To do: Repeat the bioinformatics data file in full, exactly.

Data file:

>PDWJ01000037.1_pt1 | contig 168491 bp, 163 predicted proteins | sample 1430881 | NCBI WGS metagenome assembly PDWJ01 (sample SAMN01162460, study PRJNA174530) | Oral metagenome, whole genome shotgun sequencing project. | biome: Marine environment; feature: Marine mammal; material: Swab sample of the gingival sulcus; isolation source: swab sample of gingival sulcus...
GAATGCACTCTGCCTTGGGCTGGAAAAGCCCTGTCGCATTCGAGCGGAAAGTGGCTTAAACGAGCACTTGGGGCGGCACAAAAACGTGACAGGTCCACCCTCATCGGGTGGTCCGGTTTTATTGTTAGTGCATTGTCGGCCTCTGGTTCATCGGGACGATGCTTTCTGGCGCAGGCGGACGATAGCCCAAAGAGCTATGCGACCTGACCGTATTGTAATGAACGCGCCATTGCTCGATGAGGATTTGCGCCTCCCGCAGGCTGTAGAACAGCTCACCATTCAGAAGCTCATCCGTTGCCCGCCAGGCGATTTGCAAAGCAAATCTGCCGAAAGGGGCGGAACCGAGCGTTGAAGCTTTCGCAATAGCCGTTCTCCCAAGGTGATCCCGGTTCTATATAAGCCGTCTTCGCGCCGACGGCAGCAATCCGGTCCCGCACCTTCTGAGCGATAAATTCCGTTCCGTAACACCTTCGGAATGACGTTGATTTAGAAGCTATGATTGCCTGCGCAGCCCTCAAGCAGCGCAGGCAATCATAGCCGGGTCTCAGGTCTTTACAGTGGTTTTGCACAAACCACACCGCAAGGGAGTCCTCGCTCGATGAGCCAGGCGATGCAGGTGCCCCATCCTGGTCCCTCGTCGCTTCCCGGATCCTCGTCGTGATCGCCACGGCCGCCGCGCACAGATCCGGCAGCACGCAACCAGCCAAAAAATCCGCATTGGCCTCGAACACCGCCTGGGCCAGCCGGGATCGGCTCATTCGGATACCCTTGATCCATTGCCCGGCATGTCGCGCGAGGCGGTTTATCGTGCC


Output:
>PDWJ01000037.1_pt1 | contig 168491 bp, 163 predicted proteins | sample 1430881 | NCBI WGS metagenome assembly PDWJ01 (sample SAMN01162460, study PRJNA174530) | Oral metagenome, whole genome shotgun sequencing project. | biome: Marine environment; feature: Marine mammal; material: Swab sample of the gingival sulcus; isolation source: swab sample of gingival sulcus...
GAATGCACTCTGCCTTGGGCTGGAAAAGCCCTGTCGCATTCGAGCGGAAAGTGGCTTAAACGAGCACTTGGGGCGGCACAAAAACGTGACAGGTCCACCCTCATCGGGTGGTCCGGTTTTATTGTTAGTGCATTGTCGGCCTCTGGTTCATCGGGACGATGCTTTCTGGCGCAGGCGGACGATAGCCCAAAGAGCTATGCGACCTGACCGTATTGTAATGAACGCGCCATTGCTCGATGAGGATTTGCGCCTCCCGCAGGCTGTAGAACAGCTCACCATTCAGAAGCTCATCCGTTGCCCGCCAGGCGATTTGCAAAGCAAATCTGCCGAAAGGGGCGGAACCGAGCGTTGAAGCTTTCGCAATAGCCGTTCTCCCAAGGTGATCCCGGTTCTATATAAGCCGTCTTCGCGCCGACGGCAGCAATCCGGTCCCGCACCTTCTGAGCGATAAATTCCGTTCCGTAACACCTTCGGAATGACGTTGATTTAGAAGCTATGATTGCCTGCGCAGCCCTCAAGCAGCGCAGGCAATCATAGCCGGGTCTCAGGTCTTTACAGTGGTTTTGCACAAACCACACCGCAAGGGAGTCCTCGCTCGATGAGCCAGGCGATGCAGGTGCCCCATCCTGGTCCCTCGTCGCTTCCCGGATCCTCGTCGTGATCGCCACGGCCGCCGCGCACAGATCCGGCAGCACGCAACCAGCCAAAAAATCCGCATTGGCCTCGAACACCGCCTGGGCCAGCCGGGATCGGCTCATTCGGATACCCTTGATCCATTGCCCGGCATGTCGCGCGAGGCGGTTTATCGTGCC